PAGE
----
On this point Joas also refers to the work of German theologian Ernst Troeltsch (1865-1923) who “recognized the transformative effects that Enlightenment thought exerted on Protestant Christianity in North America.” This unique situation in the American colonies also produced a curious synergy with religious thought and Enlightenment thought. I can see from Luther’s appeal to reason how this would come about. In the Protestant doctrine of sola scriptura, the doctrine that Christian scriptures are the sole infallible source of authority for Christian faith and practice, the new necessity was for individual Christians to read the Bible and to understand it for themselves. And it is in this reading and interpretation of the Bible that we find the ultimate source of authority, rather than in Popes and priests. That is substantial breakthrough for independent thinking. And this is how the American colonists learn to think, as independent readers and thinkers. “In a well-known phrase, Americans in the eighteenth century learned their Enlightenment from the pulpit.”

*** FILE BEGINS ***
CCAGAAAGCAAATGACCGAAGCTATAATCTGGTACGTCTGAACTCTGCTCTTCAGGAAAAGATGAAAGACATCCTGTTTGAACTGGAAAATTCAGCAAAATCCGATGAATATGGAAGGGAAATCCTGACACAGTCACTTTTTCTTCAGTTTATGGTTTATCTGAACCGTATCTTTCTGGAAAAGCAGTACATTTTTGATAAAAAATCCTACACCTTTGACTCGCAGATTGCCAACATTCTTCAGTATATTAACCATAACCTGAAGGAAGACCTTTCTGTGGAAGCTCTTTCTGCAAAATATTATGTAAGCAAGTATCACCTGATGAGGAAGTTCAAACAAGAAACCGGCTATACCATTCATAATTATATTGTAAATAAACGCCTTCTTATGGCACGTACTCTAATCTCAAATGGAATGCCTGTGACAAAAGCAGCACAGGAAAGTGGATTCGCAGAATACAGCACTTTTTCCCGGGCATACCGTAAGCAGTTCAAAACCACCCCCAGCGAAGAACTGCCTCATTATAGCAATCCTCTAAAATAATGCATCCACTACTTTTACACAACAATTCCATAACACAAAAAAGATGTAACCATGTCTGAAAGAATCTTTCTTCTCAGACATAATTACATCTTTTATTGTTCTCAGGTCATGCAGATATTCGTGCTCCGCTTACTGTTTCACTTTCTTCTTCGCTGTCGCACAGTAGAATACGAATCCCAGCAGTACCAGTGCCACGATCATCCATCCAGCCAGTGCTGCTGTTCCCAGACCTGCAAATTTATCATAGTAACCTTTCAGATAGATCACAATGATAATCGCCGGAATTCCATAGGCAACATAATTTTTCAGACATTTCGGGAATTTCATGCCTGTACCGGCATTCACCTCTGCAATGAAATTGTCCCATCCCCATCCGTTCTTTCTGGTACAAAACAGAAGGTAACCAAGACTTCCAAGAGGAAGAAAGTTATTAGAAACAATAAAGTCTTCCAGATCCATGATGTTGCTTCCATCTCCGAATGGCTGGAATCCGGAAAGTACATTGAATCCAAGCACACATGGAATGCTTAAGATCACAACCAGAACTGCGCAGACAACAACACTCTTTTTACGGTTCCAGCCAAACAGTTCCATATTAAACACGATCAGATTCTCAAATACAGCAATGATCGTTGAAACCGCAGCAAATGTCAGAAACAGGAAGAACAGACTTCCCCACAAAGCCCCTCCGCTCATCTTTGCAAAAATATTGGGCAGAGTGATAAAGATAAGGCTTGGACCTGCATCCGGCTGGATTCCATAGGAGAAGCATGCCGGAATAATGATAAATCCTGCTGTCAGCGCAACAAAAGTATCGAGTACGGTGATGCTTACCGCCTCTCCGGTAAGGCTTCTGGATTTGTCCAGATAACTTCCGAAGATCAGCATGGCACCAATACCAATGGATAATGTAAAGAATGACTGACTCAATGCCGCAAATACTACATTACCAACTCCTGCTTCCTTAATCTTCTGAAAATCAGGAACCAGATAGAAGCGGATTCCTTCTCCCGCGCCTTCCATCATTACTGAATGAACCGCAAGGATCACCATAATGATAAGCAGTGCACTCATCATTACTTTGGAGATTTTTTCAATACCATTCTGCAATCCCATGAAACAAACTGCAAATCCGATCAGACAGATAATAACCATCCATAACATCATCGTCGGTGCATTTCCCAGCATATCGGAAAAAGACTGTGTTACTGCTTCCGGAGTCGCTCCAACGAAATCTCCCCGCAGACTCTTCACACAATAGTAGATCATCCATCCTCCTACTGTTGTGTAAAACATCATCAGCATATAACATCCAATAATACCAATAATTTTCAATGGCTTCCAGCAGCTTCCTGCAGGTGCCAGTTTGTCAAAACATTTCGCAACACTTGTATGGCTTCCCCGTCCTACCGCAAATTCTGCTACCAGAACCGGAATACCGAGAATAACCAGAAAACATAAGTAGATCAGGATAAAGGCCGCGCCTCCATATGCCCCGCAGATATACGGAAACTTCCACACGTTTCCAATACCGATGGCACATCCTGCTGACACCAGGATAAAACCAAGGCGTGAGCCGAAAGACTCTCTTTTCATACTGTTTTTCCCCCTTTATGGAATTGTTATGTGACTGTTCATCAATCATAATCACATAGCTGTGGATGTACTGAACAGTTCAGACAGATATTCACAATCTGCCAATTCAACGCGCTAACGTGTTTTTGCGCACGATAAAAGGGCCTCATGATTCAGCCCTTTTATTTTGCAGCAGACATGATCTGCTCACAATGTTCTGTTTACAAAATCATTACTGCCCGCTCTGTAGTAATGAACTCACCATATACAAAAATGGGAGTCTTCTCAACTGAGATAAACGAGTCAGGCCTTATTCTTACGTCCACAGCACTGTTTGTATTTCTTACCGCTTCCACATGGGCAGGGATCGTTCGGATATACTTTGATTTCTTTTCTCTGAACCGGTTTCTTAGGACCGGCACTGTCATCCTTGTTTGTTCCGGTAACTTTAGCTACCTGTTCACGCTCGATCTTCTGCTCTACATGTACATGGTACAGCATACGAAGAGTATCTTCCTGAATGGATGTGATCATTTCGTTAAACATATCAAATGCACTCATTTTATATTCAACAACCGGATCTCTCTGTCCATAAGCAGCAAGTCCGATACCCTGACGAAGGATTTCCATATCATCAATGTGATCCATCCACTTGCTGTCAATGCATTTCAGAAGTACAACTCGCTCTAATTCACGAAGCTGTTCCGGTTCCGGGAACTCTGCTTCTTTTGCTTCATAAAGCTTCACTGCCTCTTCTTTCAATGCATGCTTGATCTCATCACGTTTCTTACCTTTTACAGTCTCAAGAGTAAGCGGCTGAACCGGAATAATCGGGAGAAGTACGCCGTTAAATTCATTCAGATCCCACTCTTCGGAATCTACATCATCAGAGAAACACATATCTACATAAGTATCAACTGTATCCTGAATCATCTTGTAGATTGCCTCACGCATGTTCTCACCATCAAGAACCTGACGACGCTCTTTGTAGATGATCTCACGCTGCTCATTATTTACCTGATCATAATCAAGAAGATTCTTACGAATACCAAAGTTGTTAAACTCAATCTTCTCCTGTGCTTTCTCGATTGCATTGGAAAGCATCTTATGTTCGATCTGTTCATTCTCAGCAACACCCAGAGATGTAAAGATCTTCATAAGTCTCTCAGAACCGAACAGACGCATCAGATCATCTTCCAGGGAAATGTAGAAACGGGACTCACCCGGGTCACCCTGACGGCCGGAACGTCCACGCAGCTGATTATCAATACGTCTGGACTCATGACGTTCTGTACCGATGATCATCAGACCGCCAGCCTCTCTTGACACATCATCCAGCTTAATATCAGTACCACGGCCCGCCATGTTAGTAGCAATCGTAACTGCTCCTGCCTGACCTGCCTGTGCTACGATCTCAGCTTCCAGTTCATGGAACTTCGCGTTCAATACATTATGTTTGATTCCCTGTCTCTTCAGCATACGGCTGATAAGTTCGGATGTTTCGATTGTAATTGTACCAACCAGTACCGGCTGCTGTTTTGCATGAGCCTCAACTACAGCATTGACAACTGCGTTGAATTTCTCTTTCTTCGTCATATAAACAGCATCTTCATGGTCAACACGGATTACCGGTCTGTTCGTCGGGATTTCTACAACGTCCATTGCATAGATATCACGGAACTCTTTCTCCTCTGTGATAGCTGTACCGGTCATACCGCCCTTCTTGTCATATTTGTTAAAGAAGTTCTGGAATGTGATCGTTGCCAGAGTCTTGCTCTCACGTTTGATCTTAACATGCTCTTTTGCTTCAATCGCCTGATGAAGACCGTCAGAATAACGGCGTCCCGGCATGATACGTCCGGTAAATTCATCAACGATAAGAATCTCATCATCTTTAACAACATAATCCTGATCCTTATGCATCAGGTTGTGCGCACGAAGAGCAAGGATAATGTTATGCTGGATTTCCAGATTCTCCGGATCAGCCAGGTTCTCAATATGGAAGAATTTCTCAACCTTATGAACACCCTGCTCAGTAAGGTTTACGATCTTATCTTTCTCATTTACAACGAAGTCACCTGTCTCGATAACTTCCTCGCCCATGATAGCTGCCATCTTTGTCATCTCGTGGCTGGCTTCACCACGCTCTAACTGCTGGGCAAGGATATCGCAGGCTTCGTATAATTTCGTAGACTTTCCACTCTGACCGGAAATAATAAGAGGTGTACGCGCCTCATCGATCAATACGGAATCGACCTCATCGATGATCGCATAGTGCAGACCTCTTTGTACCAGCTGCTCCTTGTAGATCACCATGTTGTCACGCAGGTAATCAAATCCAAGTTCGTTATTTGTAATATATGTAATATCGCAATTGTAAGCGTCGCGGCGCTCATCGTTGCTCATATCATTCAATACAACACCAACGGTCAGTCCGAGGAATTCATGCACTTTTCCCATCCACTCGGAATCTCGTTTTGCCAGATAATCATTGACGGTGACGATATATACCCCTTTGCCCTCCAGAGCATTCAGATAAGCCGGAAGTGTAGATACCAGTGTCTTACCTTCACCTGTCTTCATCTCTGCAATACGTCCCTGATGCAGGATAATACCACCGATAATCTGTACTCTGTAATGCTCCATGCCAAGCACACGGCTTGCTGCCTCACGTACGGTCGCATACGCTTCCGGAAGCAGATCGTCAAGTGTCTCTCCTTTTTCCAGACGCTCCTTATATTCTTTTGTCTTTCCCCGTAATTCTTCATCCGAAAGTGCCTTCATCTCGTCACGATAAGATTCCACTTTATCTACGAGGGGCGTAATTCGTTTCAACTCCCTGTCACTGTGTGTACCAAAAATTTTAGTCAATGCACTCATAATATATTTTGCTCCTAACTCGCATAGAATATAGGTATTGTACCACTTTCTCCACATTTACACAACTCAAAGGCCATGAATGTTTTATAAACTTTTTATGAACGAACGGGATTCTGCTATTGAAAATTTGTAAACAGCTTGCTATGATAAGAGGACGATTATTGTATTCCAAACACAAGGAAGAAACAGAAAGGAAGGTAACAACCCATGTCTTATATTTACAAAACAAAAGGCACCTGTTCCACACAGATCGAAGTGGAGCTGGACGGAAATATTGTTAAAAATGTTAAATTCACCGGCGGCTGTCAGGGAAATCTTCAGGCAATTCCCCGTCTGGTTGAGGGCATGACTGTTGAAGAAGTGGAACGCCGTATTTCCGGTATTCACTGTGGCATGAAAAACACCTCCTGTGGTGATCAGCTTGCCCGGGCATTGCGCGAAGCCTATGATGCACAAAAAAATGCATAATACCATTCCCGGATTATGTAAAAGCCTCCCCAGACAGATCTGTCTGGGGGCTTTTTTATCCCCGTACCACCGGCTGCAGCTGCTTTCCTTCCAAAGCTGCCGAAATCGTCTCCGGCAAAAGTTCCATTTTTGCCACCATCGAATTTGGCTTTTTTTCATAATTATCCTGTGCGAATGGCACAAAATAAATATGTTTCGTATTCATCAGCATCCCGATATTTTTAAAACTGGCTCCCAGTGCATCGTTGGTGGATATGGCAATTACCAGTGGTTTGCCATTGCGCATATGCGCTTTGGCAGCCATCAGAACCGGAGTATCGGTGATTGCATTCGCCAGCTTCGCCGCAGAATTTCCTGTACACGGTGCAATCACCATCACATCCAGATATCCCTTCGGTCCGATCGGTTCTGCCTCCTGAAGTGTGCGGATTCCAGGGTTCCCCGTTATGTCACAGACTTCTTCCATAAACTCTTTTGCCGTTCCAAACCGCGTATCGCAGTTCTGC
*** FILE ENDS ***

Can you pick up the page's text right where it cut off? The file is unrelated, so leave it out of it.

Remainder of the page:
So we could point out two things here. One, and this was more the point that Jellinek was making, is that the Enlightenment in America was highly religious in nature. But another point that I think addresses my question, is that religion in America was also highly Enlightened, it had a strong Enlightenment flavor that was new in Christian history. Christianity in America was wrapped up in supporting notions of independence from earthly authorities and independent, rational verification of the meaning of Christian doctrines through the actual reading and study of scripture. Something that literacy and the availability of printed Bibles no doubt also enabled. So you’ve got a whole set of new historical developments: technological developments, movements of large populations, major shifts in the balance of political powers. And these things are producing novel situations that influence the way Christianity is practiced and thought about. And that feeds back into the way Christianity influences the culture, so that Christian ideas that had been dormant before will start to exercise more live influence.